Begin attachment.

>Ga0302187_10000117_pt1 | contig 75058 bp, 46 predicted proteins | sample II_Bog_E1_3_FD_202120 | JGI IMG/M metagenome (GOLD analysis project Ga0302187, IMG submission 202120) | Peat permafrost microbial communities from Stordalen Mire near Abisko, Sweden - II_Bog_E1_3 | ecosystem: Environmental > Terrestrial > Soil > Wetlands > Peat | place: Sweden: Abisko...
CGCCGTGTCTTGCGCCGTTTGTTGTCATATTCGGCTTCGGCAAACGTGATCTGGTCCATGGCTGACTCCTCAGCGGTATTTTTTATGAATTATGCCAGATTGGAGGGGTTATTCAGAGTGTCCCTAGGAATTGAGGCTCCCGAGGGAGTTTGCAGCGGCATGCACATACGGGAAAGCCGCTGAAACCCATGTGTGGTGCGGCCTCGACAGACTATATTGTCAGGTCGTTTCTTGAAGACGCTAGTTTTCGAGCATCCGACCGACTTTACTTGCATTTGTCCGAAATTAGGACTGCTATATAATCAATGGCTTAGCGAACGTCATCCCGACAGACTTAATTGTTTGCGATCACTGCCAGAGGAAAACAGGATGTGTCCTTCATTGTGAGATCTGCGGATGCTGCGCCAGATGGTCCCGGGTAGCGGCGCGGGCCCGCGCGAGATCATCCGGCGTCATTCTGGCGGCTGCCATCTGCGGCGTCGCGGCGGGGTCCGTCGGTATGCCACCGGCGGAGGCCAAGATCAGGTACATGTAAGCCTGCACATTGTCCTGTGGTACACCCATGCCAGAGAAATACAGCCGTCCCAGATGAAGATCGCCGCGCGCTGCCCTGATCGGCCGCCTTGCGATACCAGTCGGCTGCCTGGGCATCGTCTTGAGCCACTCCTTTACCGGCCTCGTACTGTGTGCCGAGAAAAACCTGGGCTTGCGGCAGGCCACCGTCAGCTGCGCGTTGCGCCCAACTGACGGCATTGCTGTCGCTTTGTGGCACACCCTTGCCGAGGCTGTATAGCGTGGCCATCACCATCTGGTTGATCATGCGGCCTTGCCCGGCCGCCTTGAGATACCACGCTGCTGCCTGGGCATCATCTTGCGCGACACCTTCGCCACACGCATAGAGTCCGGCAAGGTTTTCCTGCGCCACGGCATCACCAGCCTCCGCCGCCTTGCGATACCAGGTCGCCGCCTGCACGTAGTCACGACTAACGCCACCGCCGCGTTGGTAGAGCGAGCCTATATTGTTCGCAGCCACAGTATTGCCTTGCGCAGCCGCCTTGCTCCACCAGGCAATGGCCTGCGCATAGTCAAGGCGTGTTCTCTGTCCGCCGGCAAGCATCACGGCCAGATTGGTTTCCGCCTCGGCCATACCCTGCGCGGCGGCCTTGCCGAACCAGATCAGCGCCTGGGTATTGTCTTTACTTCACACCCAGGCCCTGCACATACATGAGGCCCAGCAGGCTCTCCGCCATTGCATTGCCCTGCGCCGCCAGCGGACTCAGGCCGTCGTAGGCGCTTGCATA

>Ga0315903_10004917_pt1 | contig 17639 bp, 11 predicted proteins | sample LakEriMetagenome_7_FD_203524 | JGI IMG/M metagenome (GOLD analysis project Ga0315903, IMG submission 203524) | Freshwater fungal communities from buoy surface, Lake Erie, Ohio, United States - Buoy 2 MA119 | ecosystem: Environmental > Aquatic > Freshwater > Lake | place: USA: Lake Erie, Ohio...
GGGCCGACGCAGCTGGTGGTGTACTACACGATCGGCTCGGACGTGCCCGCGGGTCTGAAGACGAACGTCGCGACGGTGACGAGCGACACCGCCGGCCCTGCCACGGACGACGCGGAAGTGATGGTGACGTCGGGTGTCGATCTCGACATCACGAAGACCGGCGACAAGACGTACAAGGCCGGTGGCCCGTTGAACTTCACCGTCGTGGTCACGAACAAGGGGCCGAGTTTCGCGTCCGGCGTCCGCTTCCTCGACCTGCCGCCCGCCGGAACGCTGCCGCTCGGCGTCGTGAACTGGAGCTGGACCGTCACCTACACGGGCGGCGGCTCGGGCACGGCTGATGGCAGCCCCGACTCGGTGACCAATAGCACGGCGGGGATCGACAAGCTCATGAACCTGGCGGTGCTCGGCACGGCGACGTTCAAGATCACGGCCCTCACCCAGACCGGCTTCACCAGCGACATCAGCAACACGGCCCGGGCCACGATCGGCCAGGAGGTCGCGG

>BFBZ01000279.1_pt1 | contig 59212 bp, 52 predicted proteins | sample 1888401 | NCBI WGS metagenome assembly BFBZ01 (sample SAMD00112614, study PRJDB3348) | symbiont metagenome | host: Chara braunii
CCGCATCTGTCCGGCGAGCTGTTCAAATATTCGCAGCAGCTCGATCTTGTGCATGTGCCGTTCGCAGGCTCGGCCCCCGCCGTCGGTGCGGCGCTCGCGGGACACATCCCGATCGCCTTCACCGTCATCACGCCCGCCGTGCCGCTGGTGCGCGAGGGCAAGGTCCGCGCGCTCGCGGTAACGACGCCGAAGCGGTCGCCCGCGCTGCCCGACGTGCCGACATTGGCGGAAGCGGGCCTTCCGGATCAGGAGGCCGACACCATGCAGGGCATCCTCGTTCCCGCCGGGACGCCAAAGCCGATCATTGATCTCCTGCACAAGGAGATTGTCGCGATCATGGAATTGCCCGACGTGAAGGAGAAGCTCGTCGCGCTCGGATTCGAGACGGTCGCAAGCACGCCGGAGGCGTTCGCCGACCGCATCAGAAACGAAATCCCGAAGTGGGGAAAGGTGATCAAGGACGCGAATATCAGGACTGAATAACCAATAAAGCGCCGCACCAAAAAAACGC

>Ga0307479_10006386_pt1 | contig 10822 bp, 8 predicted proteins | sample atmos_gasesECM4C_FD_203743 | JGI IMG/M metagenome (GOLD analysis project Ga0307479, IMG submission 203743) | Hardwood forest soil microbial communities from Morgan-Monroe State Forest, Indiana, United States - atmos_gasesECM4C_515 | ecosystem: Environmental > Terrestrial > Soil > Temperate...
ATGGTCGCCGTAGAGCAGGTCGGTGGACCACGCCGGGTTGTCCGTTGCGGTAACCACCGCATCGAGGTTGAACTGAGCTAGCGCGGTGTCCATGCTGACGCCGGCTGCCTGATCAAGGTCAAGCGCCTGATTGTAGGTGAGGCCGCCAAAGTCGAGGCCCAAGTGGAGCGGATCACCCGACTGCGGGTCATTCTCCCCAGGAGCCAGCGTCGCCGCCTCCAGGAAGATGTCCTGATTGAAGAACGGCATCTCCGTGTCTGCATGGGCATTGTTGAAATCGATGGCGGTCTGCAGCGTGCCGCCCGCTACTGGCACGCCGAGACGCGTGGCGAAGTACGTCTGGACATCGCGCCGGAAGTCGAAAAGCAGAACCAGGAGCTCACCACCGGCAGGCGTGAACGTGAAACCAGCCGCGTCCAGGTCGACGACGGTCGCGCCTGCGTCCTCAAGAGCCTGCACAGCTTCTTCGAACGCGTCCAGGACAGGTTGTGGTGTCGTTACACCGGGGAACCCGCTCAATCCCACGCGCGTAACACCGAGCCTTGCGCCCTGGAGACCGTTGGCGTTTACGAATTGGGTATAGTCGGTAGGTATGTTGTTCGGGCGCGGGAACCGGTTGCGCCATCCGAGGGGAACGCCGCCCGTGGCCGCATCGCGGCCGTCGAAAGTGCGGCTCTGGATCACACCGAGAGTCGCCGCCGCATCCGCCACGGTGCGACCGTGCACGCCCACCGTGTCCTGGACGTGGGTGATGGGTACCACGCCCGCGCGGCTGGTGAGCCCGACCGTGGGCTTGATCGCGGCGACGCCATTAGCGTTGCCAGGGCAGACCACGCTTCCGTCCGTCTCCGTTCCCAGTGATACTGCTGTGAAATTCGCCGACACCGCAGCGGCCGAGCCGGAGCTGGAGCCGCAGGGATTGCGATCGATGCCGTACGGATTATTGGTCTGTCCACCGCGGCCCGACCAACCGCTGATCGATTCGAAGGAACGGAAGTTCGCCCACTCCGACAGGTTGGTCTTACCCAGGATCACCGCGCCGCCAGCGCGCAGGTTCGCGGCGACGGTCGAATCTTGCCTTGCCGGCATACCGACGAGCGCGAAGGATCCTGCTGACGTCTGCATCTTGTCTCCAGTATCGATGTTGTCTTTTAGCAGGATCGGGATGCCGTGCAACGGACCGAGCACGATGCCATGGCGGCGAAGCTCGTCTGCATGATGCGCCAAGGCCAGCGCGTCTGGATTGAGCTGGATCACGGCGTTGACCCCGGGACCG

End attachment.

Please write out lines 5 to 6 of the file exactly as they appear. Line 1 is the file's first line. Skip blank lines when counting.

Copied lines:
>BFBZ01000279.1_pt1 | contig 59212 bp, 52 predicted proteins | sample 1888401 | NCBI WGS metagenome assembly BFBZ01 (sample SAMD00112614, study PRJDB3348) | symbiont metagenome | host: Chara braunii
CCGCATCTGTCCGGCGAGCTGTTCAAATATTCGCAGCAGCTCGATCTTGTGCATGTGCCGTTCGCAGGCTCGGCCCCCGCCGTCGGTGCGGCGCTCGCGGGACACATCCCGATCGCCTTCACCGTCATCACGCCCGCCGTGCCGCTGGTGCGCGAGGGCAAGGTCCGCGCGCTCGCGGTAACGACGCCGAAGCGGTCGCCCGCGCTGCCCGACGTGCCGACATTGGCGGAAGCGGGCCTTCCGGATCAGGAGGCCGACACCATGCAGGGCATCCTCGTTCCCGCCGGGACGCCAAAGCCGATCATTGATCTCCTGCACAAGGAGATTGTCGCGATCATGGAATTGCCCGACGTGAAGGAGAAGCTCGTCGCGCTCGGATTCGAGACGGTCGCAAGCACGCCGGAGGCGTTCGCCGACCGCATCAGAAACGAAATCCCGAAGTGGGGAAAGGTGATCAAGGACGCGAATATCAGGACTGAATAACCAATAAAGCGCCGCACCAAAAAAACGC